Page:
This issue opens where the previous one left off – with the Flash heading off to finally deal with the Eradicator. Except that writer Cary Bates is merely toying with us. What we’re seeing instead is the Eradicator dressed up as the Flash and breaking into the hideout of the Mirror Master. The flimsy explanation for this ruse is that the Eradicator needs to come after criminals in different ways so he can surprise them. In the fight scene that follows, two of the Mirror Master’s henchmen are disintegrated and MM barely escapes with his life, begging to be sent back to prison when he’s caught by the police.
In an interlude that Bates has become so fond of, we see the Green Lantern Tomar Re running into a yellow meteor swarm (not something you see every day – especially in a swarm) and falling to the Earth.
Resuming the story, the Flash goes to the Mirror Master’s hideout and finds a mirror shard designed to hold an image for forty-eight hours that has the Eradicator’s image on it. From that the Flash vibrates the mirror to find the big E’s personal wavelength and uses that to find the Eradicator’s hideout in a windmill on the outskirts of town. Yes, a windmill. At a time when Marvel comics are exploring the negative zone, Asgard, the hidden land, the blue area of the moon, and various multiverses… Cary Bates is writing about windmills… and again making use of the outdated tropes that he absorbed as a young comic book reader. Moving on, the Flash arrives to find Fiona tied to one of the windmill vanes, and is attacked by the Eradicator as he frees her. The Flash tries to escape and we are treated to a seven page cross country run during which the Eradicator tries to disintegrate the Flash while the Flash tries to appeal to the good Creed Philips trapped inside the Eradicator. The road trip ends at a cemetery where the Flash takes Eradicator/Creed to the graves of people he’s killed. At the end, the Creed Phillips personality takes over and disintegrates himself and his alter ego, and the Jeckle/Hyde knockoff comes to a quiet denouement. Meanwhile…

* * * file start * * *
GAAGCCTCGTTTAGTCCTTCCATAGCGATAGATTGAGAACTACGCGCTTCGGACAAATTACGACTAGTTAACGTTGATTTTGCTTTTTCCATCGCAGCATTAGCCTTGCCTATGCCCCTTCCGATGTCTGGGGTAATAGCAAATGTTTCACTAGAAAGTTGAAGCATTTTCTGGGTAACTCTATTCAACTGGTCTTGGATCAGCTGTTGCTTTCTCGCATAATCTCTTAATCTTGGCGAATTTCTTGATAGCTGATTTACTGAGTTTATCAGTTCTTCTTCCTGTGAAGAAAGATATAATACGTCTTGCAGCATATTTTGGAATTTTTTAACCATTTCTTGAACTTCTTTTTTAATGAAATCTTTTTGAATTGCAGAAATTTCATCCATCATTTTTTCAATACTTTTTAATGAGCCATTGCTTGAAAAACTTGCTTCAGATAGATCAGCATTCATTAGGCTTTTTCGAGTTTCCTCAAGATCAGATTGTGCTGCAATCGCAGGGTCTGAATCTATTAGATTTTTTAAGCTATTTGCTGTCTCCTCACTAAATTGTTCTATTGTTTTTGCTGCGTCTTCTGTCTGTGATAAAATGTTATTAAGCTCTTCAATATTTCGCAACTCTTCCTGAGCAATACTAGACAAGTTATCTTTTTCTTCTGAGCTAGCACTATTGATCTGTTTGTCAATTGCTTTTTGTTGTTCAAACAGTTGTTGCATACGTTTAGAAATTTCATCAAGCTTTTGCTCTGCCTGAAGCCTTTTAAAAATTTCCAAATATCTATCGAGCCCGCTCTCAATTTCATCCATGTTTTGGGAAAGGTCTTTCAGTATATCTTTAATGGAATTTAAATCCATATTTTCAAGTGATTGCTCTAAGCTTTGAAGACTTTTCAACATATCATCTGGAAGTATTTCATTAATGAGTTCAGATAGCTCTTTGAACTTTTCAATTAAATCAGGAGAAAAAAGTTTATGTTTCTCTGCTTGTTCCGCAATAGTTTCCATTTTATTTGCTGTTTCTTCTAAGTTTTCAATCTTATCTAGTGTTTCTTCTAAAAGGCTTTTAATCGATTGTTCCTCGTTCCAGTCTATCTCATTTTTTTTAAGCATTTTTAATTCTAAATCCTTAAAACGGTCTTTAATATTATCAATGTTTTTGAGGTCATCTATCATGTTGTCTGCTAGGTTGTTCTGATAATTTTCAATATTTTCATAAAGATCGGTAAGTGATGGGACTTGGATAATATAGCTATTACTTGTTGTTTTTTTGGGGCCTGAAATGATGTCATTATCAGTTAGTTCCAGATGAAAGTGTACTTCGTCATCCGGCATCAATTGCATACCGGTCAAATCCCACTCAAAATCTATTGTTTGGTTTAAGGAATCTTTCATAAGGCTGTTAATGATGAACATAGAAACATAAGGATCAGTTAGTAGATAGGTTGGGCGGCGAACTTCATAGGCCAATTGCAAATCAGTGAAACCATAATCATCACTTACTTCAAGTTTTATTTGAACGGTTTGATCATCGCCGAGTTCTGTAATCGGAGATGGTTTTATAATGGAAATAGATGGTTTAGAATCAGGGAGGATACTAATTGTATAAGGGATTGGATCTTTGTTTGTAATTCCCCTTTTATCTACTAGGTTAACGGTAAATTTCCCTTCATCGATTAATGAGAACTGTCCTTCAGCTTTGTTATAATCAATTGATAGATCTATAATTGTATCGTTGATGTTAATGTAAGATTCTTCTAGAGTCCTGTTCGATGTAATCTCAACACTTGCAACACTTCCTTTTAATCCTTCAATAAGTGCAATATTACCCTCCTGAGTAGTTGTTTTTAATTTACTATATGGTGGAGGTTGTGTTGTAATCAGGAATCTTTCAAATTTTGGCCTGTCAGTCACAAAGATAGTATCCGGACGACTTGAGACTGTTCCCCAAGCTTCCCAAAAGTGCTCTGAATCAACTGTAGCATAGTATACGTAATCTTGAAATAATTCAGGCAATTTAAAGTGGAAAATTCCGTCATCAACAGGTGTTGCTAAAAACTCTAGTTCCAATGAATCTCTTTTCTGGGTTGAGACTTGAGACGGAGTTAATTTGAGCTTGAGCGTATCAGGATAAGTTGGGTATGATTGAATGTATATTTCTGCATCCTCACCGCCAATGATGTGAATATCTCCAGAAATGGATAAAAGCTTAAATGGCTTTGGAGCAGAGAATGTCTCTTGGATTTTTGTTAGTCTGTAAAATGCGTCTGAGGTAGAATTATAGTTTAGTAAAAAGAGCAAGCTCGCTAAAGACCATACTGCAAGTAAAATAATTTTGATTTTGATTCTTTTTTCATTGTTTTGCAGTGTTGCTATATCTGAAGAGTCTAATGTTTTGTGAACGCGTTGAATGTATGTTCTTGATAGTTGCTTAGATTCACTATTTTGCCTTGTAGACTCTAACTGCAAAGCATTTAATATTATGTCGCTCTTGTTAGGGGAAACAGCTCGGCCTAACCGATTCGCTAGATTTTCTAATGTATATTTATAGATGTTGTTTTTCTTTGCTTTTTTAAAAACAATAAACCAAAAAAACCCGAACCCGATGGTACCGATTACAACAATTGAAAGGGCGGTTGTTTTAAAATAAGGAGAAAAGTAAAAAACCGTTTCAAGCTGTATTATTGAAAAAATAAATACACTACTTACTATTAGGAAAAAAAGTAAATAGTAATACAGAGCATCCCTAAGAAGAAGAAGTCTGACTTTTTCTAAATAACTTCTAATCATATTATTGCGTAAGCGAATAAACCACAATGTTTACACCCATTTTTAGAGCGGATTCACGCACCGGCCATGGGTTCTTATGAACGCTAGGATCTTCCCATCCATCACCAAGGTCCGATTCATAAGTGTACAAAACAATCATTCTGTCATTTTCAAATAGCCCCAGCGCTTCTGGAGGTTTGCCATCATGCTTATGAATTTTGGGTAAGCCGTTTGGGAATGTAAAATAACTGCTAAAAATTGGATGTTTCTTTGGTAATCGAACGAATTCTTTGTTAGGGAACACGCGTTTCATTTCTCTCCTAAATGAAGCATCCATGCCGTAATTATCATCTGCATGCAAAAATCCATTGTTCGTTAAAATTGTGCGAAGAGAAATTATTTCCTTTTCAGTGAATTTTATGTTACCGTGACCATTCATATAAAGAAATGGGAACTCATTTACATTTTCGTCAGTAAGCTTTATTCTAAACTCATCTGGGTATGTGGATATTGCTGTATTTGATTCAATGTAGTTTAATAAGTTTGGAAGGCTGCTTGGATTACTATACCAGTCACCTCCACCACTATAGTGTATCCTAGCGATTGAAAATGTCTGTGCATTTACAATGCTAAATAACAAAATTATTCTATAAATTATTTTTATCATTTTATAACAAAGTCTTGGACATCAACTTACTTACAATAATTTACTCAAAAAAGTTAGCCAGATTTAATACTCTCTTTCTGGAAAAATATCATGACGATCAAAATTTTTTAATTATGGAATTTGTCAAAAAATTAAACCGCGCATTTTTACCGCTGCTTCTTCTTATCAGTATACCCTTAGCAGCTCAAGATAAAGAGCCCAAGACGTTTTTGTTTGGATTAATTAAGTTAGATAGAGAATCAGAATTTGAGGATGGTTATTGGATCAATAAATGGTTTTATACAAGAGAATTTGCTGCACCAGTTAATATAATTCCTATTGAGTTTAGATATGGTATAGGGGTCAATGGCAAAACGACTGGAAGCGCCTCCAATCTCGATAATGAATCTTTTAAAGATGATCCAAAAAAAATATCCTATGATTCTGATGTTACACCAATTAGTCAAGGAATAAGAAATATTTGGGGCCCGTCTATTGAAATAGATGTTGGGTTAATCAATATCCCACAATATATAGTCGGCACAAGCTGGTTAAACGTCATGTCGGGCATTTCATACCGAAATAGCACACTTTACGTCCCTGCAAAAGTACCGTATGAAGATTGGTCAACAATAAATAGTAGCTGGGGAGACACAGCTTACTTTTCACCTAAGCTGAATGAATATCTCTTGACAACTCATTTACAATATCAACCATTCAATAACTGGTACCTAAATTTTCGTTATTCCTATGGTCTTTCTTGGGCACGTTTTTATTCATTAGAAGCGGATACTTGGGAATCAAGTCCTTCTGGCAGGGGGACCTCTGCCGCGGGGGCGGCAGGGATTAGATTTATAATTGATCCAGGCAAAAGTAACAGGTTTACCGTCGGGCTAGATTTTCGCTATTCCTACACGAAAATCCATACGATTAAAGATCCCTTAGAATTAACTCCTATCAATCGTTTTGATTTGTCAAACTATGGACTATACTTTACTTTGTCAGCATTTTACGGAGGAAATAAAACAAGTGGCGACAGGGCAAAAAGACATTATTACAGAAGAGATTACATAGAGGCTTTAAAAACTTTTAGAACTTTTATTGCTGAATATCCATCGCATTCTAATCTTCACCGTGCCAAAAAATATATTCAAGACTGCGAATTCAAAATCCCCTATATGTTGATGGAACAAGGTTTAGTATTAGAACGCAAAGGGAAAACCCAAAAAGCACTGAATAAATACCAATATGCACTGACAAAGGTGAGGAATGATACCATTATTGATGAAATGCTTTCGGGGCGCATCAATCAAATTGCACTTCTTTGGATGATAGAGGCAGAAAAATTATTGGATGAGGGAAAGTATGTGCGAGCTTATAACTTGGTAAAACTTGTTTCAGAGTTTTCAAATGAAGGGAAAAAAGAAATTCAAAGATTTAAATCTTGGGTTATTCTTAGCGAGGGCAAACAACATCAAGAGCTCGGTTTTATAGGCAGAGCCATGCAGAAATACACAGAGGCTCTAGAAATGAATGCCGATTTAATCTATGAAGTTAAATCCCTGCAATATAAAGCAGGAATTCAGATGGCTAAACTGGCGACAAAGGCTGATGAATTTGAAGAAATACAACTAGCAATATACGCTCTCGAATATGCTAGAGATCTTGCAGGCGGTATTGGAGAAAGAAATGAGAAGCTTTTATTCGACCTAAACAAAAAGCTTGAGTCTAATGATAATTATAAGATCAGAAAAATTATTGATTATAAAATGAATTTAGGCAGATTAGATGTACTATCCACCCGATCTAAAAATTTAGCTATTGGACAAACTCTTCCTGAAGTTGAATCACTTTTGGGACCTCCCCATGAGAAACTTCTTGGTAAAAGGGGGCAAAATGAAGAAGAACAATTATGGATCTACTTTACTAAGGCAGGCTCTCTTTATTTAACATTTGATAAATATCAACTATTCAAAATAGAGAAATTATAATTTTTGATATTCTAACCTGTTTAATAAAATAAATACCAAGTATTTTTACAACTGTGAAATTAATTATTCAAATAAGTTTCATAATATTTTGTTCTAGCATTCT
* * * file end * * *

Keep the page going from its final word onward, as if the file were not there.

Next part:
The last two panels find some farmers discovering the body of Tomar Re lying in a field. With the frantic subplot insertions finally whittled down to one, I can find myself looking forward to where this is leading. Trust that I’ll let you know.